Tennessee has been ranked as one of the highest antibiotic prescribing states in the nation, and a recent study showing that fewer than 2 percent of clinicians were responsible for prescribing 25 percent of pediatric antibiotics is moving some to action.
Dr. Sophie Katz, associate director of pediatric antimicrobial stewardship at Monroe Carell Jr. Children’s Hospital at Vanderbilt, and researchers from the Tennessee Department of Health and the Tennessee Valley Healthcare System reviewed data from a 2016 statewide database to discover what was driving antibiotic prescribing in Tennessee and identify opportunities for improvement.
“Population-based Assessment of Patient and Provider Characteristics Influencing Pediatric Outpatient Antibiotic Use in a High Antibiotic Prescribing State” was published in Infection Control and Hospital Epidemiology. The study found an average of 1,165 antibiotic prescriptions were written for every 1,000 children, 50 percent higher than the national pediatric prescribing rate that year. It also reported that 360 of the 21,762 providers in the dataset were responsible for about one-fourth of the broad-spectrum antibiotics prescribed.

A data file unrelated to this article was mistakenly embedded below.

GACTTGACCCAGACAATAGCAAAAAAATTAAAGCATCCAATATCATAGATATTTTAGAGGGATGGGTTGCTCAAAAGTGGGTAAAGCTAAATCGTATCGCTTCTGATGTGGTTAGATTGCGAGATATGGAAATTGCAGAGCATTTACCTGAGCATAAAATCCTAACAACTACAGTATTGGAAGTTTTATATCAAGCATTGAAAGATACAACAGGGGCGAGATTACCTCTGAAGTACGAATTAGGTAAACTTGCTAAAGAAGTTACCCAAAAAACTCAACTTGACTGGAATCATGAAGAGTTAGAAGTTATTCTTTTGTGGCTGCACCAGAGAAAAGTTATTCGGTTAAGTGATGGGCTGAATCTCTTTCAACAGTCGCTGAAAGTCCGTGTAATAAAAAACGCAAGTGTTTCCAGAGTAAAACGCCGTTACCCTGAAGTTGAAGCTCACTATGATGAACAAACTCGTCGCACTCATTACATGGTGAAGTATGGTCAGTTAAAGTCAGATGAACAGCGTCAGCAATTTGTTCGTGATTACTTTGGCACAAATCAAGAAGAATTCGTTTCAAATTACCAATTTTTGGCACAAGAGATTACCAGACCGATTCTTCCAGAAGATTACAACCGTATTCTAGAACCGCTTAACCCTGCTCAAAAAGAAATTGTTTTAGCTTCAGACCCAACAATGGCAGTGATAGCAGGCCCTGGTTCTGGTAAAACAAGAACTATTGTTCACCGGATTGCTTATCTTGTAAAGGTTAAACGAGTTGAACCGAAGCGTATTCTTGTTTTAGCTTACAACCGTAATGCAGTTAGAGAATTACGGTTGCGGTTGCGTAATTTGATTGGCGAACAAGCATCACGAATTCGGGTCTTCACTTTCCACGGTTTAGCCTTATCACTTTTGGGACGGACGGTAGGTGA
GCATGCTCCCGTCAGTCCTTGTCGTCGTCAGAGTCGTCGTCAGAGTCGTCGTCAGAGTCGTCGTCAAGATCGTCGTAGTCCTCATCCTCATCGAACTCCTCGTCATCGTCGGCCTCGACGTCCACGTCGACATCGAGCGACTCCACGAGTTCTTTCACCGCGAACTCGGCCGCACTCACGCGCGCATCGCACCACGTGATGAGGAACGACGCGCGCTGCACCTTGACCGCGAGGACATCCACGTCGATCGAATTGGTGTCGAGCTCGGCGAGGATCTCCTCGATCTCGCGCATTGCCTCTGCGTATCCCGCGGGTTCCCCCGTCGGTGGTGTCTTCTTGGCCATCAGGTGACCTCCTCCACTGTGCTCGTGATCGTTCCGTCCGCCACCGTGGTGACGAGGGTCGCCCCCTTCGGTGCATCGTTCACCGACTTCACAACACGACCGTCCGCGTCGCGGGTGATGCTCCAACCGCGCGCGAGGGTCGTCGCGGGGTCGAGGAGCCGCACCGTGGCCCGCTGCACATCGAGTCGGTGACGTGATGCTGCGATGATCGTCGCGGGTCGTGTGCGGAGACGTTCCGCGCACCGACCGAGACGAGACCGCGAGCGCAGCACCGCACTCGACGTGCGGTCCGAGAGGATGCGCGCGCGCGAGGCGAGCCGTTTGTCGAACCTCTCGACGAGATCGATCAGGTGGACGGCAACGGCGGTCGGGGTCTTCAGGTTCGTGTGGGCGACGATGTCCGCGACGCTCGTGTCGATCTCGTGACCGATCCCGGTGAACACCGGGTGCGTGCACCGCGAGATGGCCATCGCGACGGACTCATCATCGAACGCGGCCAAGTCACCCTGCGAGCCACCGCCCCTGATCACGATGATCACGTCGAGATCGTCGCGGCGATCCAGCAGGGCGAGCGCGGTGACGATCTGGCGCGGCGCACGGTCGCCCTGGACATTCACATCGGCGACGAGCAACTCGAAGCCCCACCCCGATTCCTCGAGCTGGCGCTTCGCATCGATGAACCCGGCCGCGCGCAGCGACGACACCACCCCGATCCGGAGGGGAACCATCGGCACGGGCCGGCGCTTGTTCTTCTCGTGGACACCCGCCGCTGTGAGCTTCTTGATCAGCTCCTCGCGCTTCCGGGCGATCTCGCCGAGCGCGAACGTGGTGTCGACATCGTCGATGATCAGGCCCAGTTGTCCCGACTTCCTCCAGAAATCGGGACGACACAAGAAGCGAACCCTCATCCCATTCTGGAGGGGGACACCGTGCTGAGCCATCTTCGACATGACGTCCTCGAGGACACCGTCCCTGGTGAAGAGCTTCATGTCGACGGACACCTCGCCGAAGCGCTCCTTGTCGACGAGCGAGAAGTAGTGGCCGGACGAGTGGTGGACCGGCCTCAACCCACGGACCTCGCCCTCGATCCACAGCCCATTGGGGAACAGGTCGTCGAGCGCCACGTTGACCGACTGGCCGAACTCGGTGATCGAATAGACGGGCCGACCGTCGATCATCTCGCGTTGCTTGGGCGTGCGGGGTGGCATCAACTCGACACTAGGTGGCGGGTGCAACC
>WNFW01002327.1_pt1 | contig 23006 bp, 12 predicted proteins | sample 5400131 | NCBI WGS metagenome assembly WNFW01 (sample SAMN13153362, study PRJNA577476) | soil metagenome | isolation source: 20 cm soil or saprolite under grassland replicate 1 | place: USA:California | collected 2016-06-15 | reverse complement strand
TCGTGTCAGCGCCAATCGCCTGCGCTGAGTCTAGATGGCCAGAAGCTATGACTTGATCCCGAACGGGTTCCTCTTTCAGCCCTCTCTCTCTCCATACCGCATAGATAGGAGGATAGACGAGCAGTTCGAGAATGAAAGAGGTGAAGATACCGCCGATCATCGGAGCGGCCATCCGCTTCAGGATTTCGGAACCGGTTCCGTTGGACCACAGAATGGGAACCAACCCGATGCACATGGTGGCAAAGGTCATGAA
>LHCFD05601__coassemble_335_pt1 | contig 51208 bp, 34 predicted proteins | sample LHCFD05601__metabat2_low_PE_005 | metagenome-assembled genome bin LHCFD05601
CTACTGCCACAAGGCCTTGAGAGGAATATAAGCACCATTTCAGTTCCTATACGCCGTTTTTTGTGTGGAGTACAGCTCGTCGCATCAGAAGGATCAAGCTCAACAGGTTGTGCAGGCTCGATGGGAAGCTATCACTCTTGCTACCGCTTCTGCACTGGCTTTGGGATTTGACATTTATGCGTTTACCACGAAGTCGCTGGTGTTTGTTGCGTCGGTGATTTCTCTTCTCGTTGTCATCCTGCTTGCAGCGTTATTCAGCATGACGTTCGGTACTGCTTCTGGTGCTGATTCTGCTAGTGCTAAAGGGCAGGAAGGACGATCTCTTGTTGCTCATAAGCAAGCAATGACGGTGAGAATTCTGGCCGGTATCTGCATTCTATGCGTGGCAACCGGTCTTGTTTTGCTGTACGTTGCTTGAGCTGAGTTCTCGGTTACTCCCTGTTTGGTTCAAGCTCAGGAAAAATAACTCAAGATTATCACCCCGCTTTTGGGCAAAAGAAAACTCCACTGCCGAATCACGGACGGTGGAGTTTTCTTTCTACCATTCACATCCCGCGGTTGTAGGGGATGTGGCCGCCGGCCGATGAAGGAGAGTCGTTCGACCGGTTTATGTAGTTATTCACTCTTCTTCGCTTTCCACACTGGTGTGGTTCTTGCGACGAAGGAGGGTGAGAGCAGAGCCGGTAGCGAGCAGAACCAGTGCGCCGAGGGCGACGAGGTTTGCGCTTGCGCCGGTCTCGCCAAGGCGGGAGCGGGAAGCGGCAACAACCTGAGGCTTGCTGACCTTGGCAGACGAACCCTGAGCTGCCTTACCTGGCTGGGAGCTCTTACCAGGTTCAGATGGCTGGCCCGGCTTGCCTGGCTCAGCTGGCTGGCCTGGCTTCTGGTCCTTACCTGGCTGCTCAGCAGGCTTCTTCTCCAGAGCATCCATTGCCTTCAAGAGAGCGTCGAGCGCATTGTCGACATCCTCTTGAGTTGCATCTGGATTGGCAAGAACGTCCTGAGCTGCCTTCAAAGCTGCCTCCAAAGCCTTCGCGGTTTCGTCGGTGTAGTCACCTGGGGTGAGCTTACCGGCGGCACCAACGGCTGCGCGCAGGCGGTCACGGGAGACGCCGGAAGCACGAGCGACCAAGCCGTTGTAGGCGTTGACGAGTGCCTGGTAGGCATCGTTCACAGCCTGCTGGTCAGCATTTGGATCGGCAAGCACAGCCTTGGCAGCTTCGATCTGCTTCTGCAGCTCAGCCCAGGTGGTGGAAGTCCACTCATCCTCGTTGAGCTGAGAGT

The team found the high prescribing practice more prevalent among physicians in rural areas and among those who graduated from medical school before 2000.
Dr. Katz said her team suspects that antibiotic stewardship is a “relatively new concept,” so this group of physicians received less education on it during their training, or it is possible that their patient population is sicker and/or requires antibiotics to prevent infections.
She said the study findings could be helpful in other high-prescribing states to identify interventions to reduce unnecessary antibiotic prescribing.Tags: Friday Letter Submission, Publish on February 14